An early jump on Christmas? Not exactly.

U.S. Muslims who are preparing for the start of the holy month of Ramadan on Saturday (Sept. 23) say that despite living in the cradle of capitalism, they have managed to incorporate American holiday rituals without succumbing to excess and forgetting the spirit of Ramadan.

Ramadan emphasizes reflection on God, self-denial and service to the poor as Muslims abstain from food, drink, sex and other temptations from sunup to sundown. Ramadan is when Muslims believe God revealed the Quran to Muhammad and occurs on the ninth month of Islam's lunar calendar.

"There's no doubt that there's commercialization," said Mohammed Abdul Aleem, CEO of, a mainly educational Web site that also sells a variety of Islamic-themed goods through its online "bazar." "But the nature of Ramadan forces you to focus on the spiritual aspect, and the commercial aspect is quite minimal because it's 30 days of fasting, and the prayer rituals that are within Ramadan, they are difficult to commercialize."

That's not to say it can't be done.

At, shoppers can buy clocks priced between $30 and $60 that are programmed with the Muslim call to prayer and include a compass that points worshippers to Mecca. The Los Angeles-based company, owned by the nonprofit Human Assistance and Development International, also sells various Ramadan cards, organic dates--which Muslims traditionally eat to break their fast--and an Islamic pendant described on the site as the "perfect Ramadan gift."

Another site, Baltimore-based, sells Ramadan-themed plates, napkins and cups, as well as garlands for Eid (the feast that follows the end of Ramadan) and various Ramadan children's books, including an activity book with a "My Good Deed Chart" and a diary section called "My Ramadan Resolution."

"We're not taught to be austere in all aspects," said Adnan Khattak, a sales manger at "Having family-oriented fun is not discouraged."

Khattak and Aleem estimate that Ramadan accounts for about 20 percent and 17 percent of their annual business, respectively. Aleem stressed that Islamicity's profits go back into either the company's educational mission or development projects undertaken by its parent company.

Such indulgences hardly qualify as crass commercialism threatening to overshadow the original spirit of Ramadan, Muslims say; in fact, they may enhance the experience by bringing family and friends together.

"I don't think sending someone a card or hanging some lights means you're not reflecting on God or taking it seriously," said Jessica Livingston, a San Francisco Bay area resident and a Muslim convert. "A string or two of colored lights to spruce up your house to welcome your guests, there's nothing wrong with that," as long as there isn't "overkill."

Omar Ahmad, also a Bay Area Muslim, said such celebratory expressions can help Muslim Americans connect with their non-Muslim neighbors as well. "I think trying to be a visible example of what a Muslim life can be is important and ought to be encouraged. What a wonderful way to start a conversation: `what are you celebrating?' Because who doesn't like a celebration?"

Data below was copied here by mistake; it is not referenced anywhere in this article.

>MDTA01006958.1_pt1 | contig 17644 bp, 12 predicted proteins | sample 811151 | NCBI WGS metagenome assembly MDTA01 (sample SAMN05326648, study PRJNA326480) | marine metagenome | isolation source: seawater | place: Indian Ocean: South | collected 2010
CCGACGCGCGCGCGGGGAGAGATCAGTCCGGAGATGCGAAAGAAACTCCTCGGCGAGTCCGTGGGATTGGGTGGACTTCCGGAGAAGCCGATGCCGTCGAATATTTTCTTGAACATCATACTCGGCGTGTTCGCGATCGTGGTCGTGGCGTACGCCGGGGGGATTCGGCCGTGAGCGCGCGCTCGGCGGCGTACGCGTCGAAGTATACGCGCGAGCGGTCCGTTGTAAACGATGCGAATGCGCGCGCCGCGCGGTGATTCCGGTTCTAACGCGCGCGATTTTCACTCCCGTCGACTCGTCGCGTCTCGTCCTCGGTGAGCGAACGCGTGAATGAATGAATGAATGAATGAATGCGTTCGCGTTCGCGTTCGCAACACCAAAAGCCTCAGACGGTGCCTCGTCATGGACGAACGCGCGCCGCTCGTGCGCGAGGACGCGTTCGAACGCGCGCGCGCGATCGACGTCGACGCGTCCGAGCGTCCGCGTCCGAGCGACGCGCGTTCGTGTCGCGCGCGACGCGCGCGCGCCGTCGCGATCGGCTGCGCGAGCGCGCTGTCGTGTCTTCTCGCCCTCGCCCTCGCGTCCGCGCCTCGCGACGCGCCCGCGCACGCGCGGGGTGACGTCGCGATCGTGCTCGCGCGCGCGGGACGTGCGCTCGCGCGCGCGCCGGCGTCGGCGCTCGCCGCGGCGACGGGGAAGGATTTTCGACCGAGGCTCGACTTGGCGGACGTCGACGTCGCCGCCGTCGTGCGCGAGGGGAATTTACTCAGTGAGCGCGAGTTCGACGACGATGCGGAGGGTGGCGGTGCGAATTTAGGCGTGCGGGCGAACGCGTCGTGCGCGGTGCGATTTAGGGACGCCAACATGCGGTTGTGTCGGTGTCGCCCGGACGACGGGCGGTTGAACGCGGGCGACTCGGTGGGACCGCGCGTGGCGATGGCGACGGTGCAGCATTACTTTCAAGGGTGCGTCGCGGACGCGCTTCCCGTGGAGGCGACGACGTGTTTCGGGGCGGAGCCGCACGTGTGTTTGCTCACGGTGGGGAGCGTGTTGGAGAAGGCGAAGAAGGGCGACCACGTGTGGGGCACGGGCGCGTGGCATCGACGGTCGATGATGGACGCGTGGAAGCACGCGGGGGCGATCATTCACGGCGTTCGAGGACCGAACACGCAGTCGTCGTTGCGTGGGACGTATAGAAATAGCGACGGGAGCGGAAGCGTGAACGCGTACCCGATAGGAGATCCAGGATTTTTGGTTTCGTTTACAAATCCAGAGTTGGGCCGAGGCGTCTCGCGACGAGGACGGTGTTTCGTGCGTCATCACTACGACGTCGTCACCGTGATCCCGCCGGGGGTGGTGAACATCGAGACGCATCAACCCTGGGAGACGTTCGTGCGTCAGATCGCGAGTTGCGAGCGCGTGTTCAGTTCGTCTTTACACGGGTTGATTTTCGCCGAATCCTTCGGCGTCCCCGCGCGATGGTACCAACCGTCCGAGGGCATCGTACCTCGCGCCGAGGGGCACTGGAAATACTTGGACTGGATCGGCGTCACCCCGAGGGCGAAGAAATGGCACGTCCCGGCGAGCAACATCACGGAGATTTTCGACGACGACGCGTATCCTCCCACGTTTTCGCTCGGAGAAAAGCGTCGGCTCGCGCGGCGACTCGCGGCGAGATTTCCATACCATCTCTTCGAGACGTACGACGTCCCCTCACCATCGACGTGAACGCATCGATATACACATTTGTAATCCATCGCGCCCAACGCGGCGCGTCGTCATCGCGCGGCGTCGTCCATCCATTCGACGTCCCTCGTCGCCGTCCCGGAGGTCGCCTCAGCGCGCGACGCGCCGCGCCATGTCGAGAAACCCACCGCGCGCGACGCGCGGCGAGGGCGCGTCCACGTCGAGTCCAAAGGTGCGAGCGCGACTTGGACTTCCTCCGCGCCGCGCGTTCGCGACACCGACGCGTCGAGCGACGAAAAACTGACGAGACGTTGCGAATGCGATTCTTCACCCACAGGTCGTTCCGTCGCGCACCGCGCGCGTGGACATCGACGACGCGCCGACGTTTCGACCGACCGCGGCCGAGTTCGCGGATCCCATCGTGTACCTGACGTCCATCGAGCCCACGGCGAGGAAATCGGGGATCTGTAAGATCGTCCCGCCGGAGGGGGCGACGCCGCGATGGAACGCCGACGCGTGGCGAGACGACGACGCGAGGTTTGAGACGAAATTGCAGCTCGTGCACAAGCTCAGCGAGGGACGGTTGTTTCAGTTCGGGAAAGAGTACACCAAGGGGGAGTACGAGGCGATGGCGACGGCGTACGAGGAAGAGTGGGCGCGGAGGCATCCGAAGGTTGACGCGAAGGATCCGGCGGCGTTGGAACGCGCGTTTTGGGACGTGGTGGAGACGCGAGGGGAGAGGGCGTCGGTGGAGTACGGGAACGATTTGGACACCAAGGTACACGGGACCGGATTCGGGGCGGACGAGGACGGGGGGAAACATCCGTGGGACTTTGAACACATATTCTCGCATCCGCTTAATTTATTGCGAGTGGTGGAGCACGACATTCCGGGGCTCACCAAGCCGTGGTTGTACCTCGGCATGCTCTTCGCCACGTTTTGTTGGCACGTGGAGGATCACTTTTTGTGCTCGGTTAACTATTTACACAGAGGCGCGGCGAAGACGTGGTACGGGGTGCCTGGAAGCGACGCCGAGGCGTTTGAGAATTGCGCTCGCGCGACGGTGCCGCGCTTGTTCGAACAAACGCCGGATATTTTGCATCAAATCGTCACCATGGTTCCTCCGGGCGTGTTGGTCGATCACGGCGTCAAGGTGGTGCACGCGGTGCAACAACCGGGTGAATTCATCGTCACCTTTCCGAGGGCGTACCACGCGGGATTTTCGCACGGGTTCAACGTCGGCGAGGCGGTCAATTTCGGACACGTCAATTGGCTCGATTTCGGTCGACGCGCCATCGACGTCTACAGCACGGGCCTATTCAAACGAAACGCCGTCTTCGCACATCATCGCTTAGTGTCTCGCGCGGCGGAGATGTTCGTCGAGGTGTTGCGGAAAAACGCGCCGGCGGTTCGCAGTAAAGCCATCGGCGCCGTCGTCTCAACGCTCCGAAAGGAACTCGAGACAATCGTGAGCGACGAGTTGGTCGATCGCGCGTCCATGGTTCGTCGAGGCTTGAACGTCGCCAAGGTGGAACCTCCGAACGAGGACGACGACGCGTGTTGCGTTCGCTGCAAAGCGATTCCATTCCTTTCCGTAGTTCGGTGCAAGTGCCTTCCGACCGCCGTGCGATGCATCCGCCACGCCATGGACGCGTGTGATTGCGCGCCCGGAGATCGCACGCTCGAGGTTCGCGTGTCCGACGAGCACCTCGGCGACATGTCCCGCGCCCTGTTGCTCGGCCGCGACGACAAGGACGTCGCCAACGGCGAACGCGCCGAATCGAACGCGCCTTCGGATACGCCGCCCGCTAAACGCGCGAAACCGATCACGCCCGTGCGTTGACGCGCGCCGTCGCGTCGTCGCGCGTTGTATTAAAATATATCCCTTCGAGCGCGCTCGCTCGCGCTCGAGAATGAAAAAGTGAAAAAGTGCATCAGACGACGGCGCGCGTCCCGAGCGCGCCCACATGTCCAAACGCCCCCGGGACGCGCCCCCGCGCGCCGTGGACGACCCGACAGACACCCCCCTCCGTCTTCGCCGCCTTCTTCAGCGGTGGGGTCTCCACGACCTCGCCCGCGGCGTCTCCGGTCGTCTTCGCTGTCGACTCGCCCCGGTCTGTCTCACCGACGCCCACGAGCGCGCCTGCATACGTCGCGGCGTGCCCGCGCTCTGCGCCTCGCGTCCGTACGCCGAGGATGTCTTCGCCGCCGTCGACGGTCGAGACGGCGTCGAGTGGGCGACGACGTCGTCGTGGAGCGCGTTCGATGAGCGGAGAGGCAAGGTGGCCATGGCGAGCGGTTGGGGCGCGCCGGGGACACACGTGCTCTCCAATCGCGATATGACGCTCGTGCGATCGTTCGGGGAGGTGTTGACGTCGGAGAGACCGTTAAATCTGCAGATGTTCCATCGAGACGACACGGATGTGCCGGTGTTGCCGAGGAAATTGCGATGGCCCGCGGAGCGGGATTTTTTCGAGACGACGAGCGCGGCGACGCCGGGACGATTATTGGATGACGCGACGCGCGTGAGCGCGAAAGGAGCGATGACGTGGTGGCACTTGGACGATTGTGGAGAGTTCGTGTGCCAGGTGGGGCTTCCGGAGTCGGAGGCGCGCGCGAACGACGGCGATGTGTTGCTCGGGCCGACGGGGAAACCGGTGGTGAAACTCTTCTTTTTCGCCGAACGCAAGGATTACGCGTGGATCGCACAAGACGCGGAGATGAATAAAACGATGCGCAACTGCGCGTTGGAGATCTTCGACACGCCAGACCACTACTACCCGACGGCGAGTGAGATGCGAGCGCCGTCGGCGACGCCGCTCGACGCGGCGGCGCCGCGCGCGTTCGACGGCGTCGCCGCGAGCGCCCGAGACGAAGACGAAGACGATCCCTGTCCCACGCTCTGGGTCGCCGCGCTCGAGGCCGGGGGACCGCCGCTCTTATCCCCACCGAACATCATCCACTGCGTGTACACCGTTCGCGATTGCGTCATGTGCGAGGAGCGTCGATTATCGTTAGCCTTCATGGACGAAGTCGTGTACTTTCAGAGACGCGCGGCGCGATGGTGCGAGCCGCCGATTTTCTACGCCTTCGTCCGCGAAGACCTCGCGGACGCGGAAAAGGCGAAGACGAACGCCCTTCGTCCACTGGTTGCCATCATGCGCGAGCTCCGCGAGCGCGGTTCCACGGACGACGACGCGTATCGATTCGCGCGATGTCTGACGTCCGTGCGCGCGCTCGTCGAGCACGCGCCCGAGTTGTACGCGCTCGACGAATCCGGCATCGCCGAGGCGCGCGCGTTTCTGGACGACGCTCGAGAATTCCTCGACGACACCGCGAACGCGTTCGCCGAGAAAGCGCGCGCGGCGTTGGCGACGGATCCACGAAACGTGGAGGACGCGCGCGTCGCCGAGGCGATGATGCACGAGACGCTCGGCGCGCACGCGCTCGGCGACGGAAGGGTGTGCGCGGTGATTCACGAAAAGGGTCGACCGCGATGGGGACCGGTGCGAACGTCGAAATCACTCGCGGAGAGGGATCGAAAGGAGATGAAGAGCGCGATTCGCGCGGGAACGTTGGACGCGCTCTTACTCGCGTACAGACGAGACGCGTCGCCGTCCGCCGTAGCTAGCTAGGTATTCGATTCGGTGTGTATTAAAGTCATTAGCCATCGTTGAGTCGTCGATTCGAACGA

Still, don't expect to see Ramadan reindeer anytime soon, Ahmad said.

The commercialization of Ramadan in America is relatively mild compared to many Muslim-majority countries, where advertising and a shop-until-you-drop attitude have permeated the month of fasting.

The Web sites www.us2guntur.vom and, both based in India, which is home to about 15 million Muslims, are taking advantage of Ramadan to push anything from Rayban sunglasses and Biryani rice to saris and cell phones.

"May Allah shower you with his choicest blessings this Eid. In the true spirit of Ramadan, we present a collection of Ramzan (sic) gifts," gushes., meanwhile, declares "Ramadan gifts is best way to say you care for your loved ones."

Last year, the Daily Star newspaper of Bangladesh, under the headline "Eid Shopping Tips," wrote "Ramadan has begun, so has the shopping spree." It went on to warn that "the shopping experience in Dhaka isn't as pleasant as it used to be 20 years back when the number of street muggers was less and our security wasn't constantly at stake as it is today."

Many Muslim Americans, aware of the excesses of their co-religionists abroad and inspired by notions of Islamic social justice and American volunteerism, have for their part found ways to help others during the month.

Ahmad and Livingston, for example, belong to a group called American Muslims Intent on Activism and Learning, which started an Eid gift drive for Bosnian Muslim refugees about a dozen years ago. Last year, the group, with the help of Toys for Tots, collected 300 toys.

Muslims elsewhere across the nation come together during Ramadan to serve iftars (as the end-of-the-fast dinners are called) for the needy, hold blood drives and give to the poor during Ramadan.

If the satisfaction of a good deed is not incentive enough to perform one, Muslims might find added motivation in what Islam's Prophet Muhammad reportedly said about doing good acts during Ramadan.

"Whosoever will perform an obligatory good deed, it is as if he performed 70 obligatory good deeds," the prophet said. "In this month the believers' provision is increased. Whosoever will give food to a fasting person in this month, it will bring forgiveness for his sins, will save him from the hellfire and he shall have his reward."

As for motivation to celebrate Ramadan, Muslim Americans seem to have enough incentive.

"Ramadan is a blessed month and is a gift to Muslims, and the ability to celebrate it ought to be embraced. The Quran was delivered," Ahmad said. "We don't have to punish ourselves. God is smiling on us."

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